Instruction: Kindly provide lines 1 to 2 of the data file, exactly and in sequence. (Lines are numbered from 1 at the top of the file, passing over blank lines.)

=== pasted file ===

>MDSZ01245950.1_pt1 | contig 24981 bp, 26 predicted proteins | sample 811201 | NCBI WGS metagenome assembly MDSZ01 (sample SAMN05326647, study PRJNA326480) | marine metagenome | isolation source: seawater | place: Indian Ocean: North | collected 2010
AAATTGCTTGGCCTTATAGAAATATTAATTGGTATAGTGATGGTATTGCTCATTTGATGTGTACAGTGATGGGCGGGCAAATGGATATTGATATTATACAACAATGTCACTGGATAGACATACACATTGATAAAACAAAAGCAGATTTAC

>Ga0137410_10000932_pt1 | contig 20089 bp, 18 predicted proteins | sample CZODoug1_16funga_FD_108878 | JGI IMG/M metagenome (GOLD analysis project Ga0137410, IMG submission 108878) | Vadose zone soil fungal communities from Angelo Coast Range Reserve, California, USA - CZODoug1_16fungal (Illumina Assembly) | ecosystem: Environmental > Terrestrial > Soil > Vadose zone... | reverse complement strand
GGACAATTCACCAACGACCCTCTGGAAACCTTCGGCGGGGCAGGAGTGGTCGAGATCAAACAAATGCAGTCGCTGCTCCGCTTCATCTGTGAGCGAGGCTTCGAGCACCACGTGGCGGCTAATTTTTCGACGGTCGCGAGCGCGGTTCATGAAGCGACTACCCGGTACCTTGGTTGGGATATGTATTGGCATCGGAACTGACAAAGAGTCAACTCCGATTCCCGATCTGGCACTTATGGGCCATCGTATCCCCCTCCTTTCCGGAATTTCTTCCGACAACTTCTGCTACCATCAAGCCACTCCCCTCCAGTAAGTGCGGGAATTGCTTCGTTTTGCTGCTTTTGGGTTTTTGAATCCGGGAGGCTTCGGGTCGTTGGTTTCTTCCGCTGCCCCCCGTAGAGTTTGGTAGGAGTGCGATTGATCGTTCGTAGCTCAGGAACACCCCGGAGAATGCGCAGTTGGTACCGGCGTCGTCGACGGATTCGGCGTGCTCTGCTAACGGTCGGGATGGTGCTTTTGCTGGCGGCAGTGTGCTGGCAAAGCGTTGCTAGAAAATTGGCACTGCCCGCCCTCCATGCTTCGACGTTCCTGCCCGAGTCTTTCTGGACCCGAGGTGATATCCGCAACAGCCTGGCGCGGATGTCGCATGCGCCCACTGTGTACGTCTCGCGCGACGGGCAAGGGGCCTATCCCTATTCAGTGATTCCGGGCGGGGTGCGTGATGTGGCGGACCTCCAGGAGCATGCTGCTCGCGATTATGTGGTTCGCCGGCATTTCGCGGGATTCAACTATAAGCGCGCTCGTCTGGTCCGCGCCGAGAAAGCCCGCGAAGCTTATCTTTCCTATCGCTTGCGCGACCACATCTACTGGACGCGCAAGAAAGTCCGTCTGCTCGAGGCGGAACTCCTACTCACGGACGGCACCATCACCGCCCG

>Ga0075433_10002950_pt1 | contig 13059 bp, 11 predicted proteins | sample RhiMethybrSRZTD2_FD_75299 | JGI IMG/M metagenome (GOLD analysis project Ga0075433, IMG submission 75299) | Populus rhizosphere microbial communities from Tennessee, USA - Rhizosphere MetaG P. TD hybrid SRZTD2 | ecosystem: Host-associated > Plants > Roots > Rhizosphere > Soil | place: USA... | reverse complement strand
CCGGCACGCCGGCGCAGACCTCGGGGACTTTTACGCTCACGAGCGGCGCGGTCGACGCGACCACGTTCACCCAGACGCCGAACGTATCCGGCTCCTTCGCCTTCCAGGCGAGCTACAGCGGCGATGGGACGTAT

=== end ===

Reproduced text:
>MDSZ01245950.1_pt1 | contig 24981 bp, 26 predicted proteins | sample 811201 | NCBI WGS metagenome assembly MDSZ01 (sample SAMN05326647, study PRJNA326480) | marine metagenome | isolation source: seawater | place: Indian Ocean: North | collected 2010
AAATTGCTTGGCCTTATAGAAATATTAATTGGTATAGTGATGGTATTGCTCATTTGATGTGTACAGTGATGGGCGGGCAAATGGATATTGATATTATACAACAATGTCACTGGATAGACATACACATTGATAAAACAAAAGCAGATTTAC